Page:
Variances and Downward Departures in Federal Sentencing

Variances and Downward Departures in Federal Sentencing

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In federal court, the vast majority of cases end in a guilty plea or conviction.  The biggest battles – aside from going to trial – tend to be over the sentence.  For a long time, judges were constrained to sentence people to a range set out by the United States Sentencing Commission.  Sentences are no longer required to fall into the “guidelines range,” but judges still tend to use them as a reference point.  The ultimate guiding principle in federal sentences is that they should be “sufficient but not greater than necessary.”

Importance of a sentencing memorandum in federal court

Your federal defense attorney can, and often should, ask for a downward departure, or a variance from the guidelines sentence.  We always file a sentencing memorandum prior to the sentencing hearing in federal court, because it gives us an opportunity to try to persuade them even before the hearing begins.  In the U.S. District Court in Boston, the judges tend to appreciate that extra work.  The memorandum can set the tone for a sentencing hearing.  And you better believe that the AUSA (Assistant U.S. Attorney) will file one for the prosecution.

Asking for a downward departure takes time and research, as the sentencing guidelines is a complex process.  From there, appellate cases can add nuance to the rules laid out by the commission.  Often, both sides disagree about the applicability of a proposed departure.  The probation department will also weigh in, as they do their own guidelines calculation for the judge.

Downward departures in federal sentencing

Departures (both upward and downward) are authorized by the sentencing commission for a number of circumstances.  If the judge allows a downward departure, it means the judge will sentence below the guidelines.  A few reasons for downward departures include:

Criminal history

The sentencing guidelines allow for a downward departure “if reliable information indicates that the defendant’s criminal history category substantially over-represents the seriousness of the defendant’s criminal history or the likelihood that the defendant will commit other crimes.

Coercion and duress

If the defendant committed the crimes because of “serious coercion, blackmail or duress,” the judge can allow a downward departure.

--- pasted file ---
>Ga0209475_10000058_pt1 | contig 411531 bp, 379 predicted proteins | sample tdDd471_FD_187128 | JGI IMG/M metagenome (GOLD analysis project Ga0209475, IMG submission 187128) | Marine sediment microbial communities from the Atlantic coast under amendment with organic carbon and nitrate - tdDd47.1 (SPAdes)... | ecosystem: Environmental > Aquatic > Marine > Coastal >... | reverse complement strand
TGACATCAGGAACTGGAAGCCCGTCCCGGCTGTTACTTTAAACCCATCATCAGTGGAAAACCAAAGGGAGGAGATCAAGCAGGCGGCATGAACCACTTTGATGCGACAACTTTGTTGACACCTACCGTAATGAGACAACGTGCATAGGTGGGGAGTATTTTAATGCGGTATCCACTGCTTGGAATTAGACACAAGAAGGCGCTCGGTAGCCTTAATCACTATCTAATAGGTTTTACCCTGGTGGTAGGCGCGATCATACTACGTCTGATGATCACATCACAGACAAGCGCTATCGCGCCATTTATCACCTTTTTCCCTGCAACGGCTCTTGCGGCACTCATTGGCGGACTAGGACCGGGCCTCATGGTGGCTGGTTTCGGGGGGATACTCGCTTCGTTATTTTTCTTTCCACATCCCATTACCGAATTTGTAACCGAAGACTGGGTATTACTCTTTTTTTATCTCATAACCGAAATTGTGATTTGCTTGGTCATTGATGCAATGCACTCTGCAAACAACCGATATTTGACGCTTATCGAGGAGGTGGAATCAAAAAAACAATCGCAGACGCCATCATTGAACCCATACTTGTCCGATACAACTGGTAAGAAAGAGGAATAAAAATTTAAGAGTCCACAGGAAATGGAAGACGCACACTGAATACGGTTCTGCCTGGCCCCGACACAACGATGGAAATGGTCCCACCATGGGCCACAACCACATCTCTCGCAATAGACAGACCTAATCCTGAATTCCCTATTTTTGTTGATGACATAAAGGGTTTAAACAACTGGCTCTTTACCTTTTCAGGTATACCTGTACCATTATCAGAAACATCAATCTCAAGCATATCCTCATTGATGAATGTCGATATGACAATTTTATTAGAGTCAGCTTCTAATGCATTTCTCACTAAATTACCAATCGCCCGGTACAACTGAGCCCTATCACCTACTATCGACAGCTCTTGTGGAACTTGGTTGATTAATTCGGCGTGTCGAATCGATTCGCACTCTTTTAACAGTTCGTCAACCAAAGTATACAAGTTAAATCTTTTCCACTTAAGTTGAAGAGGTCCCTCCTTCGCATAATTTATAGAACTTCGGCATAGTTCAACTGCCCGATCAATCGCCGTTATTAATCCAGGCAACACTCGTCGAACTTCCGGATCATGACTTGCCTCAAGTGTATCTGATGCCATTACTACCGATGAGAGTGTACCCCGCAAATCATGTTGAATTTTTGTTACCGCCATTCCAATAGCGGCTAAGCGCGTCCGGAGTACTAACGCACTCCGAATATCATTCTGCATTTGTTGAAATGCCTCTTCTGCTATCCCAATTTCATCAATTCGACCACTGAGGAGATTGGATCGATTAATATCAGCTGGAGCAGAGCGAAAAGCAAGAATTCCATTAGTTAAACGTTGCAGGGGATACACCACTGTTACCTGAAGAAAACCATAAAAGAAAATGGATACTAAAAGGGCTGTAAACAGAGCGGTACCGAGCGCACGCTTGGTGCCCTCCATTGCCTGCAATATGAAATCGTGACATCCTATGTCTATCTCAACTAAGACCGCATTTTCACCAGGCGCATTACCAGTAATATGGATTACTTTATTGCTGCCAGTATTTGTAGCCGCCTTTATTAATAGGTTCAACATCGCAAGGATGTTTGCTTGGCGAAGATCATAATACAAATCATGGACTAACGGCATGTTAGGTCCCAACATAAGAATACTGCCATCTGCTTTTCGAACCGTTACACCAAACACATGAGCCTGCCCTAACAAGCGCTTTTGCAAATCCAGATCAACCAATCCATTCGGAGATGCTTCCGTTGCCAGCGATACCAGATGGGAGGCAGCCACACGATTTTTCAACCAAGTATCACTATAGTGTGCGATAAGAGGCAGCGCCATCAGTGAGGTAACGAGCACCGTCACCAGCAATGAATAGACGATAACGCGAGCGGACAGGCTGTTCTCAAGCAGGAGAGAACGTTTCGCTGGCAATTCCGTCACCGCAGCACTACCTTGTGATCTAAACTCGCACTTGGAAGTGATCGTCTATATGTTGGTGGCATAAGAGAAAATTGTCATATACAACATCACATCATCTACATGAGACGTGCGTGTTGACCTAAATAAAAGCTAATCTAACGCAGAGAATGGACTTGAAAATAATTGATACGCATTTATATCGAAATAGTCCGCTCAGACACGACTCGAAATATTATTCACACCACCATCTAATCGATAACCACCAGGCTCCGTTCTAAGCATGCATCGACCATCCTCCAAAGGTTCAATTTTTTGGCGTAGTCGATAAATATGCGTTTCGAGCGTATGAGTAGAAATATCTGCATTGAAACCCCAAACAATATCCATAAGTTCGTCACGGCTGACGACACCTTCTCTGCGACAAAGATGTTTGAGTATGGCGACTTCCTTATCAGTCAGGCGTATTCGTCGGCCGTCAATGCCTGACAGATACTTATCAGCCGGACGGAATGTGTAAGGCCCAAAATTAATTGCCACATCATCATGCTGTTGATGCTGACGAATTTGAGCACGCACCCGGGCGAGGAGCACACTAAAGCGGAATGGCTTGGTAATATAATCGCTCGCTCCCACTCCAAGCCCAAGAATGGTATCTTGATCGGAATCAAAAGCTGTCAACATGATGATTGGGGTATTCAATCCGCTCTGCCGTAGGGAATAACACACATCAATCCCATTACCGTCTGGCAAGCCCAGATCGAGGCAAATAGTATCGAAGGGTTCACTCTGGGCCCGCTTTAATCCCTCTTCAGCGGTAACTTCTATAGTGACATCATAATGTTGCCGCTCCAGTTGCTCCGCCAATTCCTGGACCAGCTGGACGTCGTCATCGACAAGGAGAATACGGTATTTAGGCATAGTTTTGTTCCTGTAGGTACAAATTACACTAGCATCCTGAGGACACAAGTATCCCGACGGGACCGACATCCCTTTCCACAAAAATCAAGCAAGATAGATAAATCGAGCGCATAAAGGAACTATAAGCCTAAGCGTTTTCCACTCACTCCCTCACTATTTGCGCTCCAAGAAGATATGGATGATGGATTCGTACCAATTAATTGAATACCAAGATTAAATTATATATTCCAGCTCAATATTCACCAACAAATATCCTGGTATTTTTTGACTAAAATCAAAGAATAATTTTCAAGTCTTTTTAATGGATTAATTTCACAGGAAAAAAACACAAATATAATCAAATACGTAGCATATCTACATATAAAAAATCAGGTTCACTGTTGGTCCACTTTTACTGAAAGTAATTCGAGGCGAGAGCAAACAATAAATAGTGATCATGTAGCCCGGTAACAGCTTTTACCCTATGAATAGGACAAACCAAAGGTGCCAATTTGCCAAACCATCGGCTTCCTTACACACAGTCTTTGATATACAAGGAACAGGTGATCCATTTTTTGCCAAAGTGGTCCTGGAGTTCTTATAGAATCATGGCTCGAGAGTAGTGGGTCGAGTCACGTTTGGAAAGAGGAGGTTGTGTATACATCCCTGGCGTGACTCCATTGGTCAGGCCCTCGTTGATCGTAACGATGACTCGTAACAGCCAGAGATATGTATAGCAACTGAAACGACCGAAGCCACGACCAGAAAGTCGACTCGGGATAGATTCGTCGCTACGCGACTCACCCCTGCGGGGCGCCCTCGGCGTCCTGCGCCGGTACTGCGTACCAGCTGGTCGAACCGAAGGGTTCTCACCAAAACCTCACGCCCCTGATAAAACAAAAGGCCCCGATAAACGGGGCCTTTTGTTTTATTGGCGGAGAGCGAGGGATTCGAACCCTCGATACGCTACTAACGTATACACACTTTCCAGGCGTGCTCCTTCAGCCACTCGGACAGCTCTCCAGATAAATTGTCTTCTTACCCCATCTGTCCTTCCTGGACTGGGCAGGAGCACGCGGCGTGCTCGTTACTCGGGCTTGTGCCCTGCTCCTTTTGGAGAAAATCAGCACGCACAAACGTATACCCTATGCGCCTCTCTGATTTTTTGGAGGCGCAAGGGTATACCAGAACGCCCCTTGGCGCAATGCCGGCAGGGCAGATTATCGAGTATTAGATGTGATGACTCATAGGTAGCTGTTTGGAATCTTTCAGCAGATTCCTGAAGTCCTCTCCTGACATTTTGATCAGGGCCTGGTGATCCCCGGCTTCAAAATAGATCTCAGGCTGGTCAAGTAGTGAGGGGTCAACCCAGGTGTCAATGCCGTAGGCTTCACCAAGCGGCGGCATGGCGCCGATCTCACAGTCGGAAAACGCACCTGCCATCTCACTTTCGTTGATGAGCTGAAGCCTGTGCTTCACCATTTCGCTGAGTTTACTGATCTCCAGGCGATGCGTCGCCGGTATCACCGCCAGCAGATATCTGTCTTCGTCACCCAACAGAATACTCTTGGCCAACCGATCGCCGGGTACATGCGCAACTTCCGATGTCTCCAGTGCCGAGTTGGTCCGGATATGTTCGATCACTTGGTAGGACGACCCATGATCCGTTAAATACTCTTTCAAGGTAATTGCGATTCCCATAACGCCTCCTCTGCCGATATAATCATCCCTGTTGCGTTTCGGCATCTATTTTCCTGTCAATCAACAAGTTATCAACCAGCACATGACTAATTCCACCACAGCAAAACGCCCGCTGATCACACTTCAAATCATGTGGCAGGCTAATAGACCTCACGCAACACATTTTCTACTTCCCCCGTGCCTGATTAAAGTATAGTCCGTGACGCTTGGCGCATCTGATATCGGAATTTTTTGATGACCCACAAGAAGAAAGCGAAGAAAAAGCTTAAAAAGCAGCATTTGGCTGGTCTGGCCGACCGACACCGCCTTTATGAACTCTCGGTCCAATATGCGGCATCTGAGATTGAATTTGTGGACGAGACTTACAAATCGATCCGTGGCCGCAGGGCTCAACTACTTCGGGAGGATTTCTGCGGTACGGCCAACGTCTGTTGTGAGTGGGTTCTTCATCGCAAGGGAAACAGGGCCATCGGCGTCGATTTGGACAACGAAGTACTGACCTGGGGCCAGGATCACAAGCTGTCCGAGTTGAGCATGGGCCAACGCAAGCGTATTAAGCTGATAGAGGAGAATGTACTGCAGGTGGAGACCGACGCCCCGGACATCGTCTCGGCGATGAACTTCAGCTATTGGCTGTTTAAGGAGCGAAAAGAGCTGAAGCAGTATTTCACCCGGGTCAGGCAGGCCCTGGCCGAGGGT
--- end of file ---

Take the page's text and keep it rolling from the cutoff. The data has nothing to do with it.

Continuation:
Diminished capacity

A significantly reduced mental capacity while committing the crime can lead to a downward departure.  The opinion of a licensed mental health provider can greatly assist in a request for a downward departure due to diminished capacity.

Voluntary disclosure of offense

In the odd case where a person turns themselves in, prior to the crime being discovered, the judge can “reward” them for the honesty, by granting a downward departure.

Substantial assistance

If a defendant provides substantial assistance (in other words, they decide to “rat”), the government can file a motion for a reduced sentence.  We don’t represent rats, so this one never applies to our clients.

Family ties and responsibilities

A downward departure on the basis of family ties and responsibilities is “discouraged” by the sentencing commission.  We have, however, successfully argued on this basis.  For example, our client was the sole caretaker of her disabled, adult daughter.  Our client’s daughter’s needs were so unique, and documented, that we were able to get the judge to agree that she was irreplaceable to her daughter’s care and well-being.   As a result, the judge sentenced our client to probation, despite a lengthy guidelines prison sentence.

Variances in federal sentencing

After the judge has considered the guidelines sentence, and any departure requests, the judge will consider variance requests.  There can be both a departure and variance in the same case.

The judge can consider almost anything when deciding whether to grant a variance from the guidelines sentence.  We have successfully argued for variances in a wide array of issues.  There are some general factors outlined by the sentencing commission, including: the nature and circumstances of the offense, the history and characteristics of the defendant, protection of the public, providing the defendant with educational or vocational training, the kinds of sentences available, and the need to avoid unwarranted disparity among similarly-situated defendants.

Given the vast number of reasons to make a variance request, your federal defense lawyer can be creative.  There are standard aspects of sentencing memorandums, like humanizing our clients, and requesting character letters from family, friends, and other people who know the client well.  Beyond those standard considerations, you are only limited by your defense attorney’s imagination.  Of course, we get to know our clients well, often including discussions with family members, as part of our preparation for sentencing.  In light of the stakes – our clients’ freedom – we extensively investigate, research, and determine the best arguments to mitigate our clients’ exposure to prison.  In several cases, we have avoided prison altogether; not an easy task in federal court.  In many cases, that is not a realistic goal, but a departure or variance may nonetheless significantly decrease the sentence.

If you have questions, contact us.  If you or a loved one is facing federal criminal charges, or sentencing, contact us for a free phone consultation at 781-797-0555.


United States Sentencing Commission

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